In routine bio-chemical tests, urea was 57 mg/dL, creatinine was 5.89 mg/dL. Sodium level was 137 mEq/L and the other electrolyte levels, sedimentation, C-reactive protein and biochemistry parameter were regular. Vitamin B12 was 929 pg/mL and folic acid was 6.67 ng/mL. Cerebrospinal fluid and electro encephalography examination was regular.

In cranial computed tomography examination hypodensity was determined in a part of pons and mesencephalon (Figure 1). In view of cranial magnetic resonance (MR), volumetric dilatation was evidently taking attention in the level of pons and parenchymal intensity alteration having dimensions of 37x33x45mm was seen bilaterally extending to cerebral pedicle, including a part of the pons and mesencephalon and slightly compressing IV. ventricle in T2A sequences in high signal intensity (Figure 2, Figure 3). The diffusion weighted MR images of the patient show observed diffusion restriction in the areas of demyelination (Figure 4).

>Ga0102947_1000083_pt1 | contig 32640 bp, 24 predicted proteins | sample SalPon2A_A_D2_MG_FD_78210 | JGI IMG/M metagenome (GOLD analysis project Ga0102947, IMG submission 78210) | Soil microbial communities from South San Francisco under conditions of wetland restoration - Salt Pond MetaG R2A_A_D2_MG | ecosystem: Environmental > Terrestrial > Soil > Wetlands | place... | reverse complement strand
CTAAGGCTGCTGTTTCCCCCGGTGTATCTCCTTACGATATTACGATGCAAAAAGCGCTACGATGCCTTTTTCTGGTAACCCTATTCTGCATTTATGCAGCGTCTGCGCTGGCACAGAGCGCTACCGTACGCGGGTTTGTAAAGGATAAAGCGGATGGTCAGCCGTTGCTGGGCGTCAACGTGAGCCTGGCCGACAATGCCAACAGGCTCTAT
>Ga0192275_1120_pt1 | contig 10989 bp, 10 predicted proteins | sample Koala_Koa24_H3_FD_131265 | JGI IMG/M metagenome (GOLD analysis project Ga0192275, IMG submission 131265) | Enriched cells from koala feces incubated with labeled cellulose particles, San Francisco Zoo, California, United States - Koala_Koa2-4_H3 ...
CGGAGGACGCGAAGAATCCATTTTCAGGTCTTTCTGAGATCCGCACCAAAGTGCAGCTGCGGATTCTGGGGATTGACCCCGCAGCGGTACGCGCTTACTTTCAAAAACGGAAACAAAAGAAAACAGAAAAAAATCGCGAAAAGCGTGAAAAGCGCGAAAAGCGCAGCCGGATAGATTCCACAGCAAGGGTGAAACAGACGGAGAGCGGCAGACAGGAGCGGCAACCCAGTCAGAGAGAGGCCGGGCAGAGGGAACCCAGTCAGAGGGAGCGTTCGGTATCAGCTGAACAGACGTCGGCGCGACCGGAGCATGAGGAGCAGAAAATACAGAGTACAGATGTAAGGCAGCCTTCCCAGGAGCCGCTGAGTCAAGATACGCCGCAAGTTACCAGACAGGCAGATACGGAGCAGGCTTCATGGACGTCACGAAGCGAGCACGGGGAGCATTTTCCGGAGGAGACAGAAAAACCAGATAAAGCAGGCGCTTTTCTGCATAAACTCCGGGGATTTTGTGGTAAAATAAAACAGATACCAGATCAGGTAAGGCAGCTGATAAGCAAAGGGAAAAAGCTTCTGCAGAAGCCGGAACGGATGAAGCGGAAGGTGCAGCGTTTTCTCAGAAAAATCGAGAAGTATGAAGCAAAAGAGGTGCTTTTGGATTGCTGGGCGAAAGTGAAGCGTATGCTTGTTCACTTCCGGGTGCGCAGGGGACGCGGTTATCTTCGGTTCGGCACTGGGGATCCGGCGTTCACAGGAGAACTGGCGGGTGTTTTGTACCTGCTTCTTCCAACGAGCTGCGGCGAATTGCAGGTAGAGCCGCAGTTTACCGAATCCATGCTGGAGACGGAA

In clinical follow-up after reaching the con-scious status, the neurologic symptoms were getting worse so that the patient was taken to the intensive care unit. Dialysis therapy was continued and decreasing levels in urea (51 mg/dL) and creatine (4.33 mg/dL) were observed. After the second week of hospitalization, recovery began in neurologic examination and the patient was externed without any loss in consciousness or motor capability. After two months, there was no any anomaly in neurologic examination except from the increase in bilateral deep tendon reflexes.


The mechanism that causes ODS is not certainly known and there is no specific therapy. Supporting therapy and therapy for inhibiting complications should be considered. One third of the patients who developed ODS and survived, heals without any sequel, one third is harmed but lives an independent life and one third has a permanent damage.

When the diagnosis is determined, therapy is most likely supportive. Reports on small case series or single case reports of treatments including steroids, intravenous immunoglobulin, and thyrotropin releasing hormone, have all shown good outcomes but are difficult to interpret for the above reason. These therapy methods are not proposed to ODS patients because there are no tests done on human (7).